If I had been able to hear it, the radio would have informed me that Melbourne had just experienced the most rainfall in 24 hours since records began.
But I couldn't hear it, because my house, like 120,000 others in the greater Melbourne region was without power!
I rushed into the office and switched off all the power points. If my hard disks had survived the initial crash, there was no point risking further damage if the power did not come back up cleanly.
From a battery operated radio, I learned that roads leading into the CBD were blocked and public transport was experiencing major blockages.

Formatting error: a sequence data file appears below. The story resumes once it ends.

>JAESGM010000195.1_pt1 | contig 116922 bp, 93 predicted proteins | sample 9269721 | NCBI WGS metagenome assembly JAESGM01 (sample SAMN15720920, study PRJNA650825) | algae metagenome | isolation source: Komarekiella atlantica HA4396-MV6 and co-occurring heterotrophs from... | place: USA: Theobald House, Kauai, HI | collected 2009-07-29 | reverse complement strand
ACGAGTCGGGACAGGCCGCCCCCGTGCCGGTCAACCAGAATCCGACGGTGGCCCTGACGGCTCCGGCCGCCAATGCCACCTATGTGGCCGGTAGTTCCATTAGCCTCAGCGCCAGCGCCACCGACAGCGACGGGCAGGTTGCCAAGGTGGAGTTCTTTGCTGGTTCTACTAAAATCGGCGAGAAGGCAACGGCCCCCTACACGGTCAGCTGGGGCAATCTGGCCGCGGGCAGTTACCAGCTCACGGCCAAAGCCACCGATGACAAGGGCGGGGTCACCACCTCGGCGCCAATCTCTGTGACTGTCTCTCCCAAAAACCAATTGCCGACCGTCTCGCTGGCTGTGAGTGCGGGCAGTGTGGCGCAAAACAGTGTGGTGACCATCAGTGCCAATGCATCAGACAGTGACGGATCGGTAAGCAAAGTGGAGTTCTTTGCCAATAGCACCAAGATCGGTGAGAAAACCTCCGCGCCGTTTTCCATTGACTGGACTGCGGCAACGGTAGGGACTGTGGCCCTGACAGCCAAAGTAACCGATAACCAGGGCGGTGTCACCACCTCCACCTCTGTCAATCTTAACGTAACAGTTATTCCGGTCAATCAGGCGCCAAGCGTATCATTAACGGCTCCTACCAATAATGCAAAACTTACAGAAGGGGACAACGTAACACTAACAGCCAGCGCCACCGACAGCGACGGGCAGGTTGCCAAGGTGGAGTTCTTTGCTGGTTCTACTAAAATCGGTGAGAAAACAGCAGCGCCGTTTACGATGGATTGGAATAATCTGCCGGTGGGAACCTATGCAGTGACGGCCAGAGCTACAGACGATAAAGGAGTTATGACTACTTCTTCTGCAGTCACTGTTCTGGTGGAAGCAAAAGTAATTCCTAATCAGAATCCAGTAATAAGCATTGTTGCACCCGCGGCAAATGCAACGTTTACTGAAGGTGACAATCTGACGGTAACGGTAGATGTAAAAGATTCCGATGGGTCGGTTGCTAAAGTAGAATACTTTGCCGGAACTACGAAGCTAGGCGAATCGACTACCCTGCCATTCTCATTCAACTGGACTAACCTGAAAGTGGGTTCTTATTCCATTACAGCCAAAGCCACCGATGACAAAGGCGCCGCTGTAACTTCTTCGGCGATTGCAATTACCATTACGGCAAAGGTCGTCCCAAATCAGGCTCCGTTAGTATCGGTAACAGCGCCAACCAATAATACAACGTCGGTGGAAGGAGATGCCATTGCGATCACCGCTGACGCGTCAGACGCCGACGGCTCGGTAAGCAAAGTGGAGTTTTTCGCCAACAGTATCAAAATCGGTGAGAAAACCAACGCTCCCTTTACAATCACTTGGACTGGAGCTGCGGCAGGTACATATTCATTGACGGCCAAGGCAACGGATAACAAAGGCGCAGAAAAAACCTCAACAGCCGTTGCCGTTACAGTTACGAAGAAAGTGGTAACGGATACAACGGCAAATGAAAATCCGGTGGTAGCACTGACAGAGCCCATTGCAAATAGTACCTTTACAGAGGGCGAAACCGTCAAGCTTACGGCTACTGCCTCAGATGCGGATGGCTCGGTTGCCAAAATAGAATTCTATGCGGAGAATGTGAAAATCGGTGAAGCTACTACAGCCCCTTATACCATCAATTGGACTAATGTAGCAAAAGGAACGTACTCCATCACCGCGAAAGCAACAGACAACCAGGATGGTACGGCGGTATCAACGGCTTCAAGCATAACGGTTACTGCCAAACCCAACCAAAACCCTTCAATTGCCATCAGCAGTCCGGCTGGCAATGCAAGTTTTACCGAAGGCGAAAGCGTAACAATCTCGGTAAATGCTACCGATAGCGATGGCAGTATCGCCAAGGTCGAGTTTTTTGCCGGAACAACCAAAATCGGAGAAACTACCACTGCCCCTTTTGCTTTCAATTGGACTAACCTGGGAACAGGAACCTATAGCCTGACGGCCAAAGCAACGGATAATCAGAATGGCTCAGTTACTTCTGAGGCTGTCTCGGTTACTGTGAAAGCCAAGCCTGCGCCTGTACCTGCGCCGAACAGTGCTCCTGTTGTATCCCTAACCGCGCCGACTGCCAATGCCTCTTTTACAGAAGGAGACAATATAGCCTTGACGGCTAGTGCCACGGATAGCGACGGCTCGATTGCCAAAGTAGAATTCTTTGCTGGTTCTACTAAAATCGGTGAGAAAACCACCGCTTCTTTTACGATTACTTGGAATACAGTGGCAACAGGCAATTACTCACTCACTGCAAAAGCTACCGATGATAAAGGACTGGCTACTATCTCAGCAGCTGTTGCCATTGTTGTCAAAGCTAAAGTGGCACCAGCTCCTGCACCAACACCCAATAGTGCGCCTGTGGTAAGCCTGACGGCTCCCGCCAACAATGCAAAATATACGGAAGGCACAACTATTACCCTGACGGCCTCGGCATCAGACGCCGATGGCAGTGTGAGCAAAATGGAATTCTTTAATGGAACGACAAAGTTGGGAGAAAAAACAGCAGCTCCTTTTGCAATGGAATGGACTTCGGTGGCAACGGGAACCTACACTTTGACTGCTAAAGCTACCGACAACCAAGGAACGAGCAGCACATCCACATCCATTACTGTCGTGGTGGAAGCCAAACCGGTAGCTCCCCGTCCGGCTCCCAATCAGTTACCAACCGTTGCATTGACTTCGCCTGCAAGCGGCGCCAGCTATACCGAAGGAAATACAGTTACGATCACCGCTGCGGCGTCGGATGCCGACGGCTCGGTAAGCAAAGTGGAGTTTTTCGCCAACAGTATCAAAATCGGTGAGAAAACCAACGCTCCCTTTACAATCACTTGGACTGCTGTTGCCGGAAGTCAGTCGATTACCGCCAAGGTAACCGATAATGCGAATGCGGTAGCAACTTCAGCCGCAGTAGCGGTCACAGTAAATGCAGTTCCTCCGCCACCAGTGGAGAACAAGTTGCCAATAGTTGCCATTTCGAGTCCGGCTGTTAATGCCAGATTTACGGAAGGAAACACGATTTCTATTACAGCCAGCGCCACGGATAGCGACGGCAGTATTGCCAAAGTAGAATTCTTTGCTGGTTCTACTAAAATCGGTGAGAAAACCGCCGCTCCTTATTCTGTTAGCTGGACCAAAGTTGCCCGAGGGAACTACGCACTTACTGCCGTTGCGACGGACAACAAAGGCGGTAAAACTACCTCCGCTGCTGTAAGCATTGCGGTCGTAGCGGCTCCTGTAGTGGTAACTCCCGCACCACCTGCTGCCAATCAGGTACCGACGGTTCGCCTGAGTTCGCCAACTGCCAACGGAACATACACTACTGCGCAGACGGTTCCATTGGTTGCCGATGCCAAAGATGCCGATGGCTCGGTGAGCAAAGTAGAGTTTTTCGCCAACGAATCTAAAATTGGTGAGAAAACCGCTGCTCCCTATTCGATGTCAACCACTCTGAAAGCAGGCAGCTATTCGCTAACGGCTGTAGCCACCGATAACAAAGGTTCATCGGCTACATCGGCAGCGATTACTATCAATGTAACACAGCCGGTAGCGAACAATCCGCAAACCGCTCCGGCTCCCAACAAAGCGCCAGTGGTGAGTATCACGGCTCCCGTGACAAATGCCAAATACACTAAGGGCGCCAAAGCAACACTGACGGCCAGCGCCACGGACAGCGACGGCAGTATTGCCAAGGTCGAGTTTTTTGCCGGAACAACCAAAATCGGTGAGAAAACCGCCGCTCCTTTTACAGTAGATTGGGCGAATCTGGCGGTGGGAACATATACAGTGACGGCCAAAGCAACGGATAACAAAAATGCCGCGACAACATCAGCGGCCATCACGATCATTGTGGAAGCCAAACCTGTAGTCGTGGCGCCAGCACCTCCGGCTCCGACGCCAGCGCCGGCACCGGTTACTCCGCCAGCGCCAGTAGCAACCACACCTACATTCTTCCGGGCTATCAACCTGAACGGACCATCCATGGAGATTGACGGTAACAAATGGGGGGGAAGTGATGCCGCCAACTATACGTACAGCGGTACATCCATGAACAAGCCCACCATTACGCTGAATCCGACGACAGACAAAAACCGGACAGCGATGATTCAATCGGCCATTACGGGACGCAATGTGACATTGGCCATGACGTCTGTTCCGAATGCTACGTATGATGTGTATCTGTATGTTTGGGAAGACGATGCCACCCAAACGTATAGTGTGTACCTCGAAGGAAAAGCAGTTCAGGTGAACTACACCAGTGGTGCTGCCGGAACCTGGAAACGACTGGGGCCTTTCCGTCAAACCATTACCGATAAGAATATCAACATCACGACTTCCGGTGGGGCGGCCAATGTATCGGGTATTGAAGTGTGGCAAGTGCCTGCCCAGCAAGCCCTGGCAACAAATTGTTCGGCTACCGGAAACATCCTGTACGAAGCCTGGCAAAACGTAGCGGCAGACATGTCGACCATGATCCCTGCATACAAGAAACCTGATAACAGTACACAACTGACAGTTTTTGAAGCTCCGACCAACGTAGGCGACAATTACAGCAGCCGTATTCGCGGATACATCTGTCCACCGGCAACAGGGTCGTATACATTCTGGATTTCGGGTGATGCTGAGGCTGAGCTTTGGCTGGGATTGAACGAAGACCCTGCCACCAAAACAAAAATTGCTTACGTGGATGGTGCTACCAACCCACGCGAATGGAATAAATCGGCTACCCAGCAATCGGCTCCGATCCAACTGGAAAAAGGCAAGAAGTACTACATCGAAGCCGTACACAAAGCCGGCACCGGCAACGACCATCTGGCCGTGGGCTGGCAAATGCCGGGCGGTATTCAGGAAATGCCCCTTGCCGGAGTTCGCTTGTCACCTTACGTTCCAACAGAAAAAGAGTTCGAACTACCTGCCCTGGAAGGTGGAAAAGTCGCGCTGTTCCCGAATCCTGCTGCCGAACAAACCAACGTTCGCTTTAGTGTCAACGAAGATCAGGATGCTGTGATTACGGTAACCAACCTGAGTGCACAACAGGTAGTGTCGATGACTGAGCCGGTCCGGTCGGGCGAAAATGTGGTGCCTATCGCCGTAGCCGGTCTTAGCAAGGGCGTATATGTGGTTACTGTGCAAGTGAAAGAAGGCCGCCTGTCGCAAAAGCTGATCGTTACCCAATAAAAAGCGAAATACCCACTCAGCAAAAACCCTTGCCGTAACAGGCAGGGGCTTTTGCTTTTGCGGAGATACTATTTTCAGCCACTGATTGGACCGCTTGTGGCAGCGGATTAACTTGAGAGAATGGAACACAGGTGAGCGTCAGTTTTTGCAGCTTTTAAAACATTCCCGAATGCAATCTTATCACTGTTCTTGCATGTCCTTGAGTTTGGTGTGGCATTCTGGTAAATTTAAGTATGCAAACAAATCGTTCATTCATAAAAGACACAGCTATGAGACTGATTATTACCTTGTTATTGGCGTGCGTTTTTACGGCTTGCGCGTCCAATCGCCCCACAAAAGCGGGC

As it turned out, our local primary school had been flooded and was closed. In nearby streets, several giant trees had fallen crushing cars, power lines and blocking streets. I heard news reports about hail and snow! Even for Melbourne, that is a bit extreme (for February).
A client that I went to see that morning in a nearby suburb was sitting in his office, without lights, or computers. We discussed planned changes to his database with pen and paper only.
This remarkable day and the cold 12.9 degree change had arrived on the heels of a sweltering 36 degree day that on the previous day threatened to shut down the computing facilities where I was working, as the chillers connected to the air conditioning system went into a vicious feedback loop, struggling to keep up with the heat.
My own site was down for almost seven and a half hours. Thankfully I did not lose any data. I say thankfully because the outage occurred just prior to the scheduled backups. If I had been forced to restore, I would have lost an entire day's work.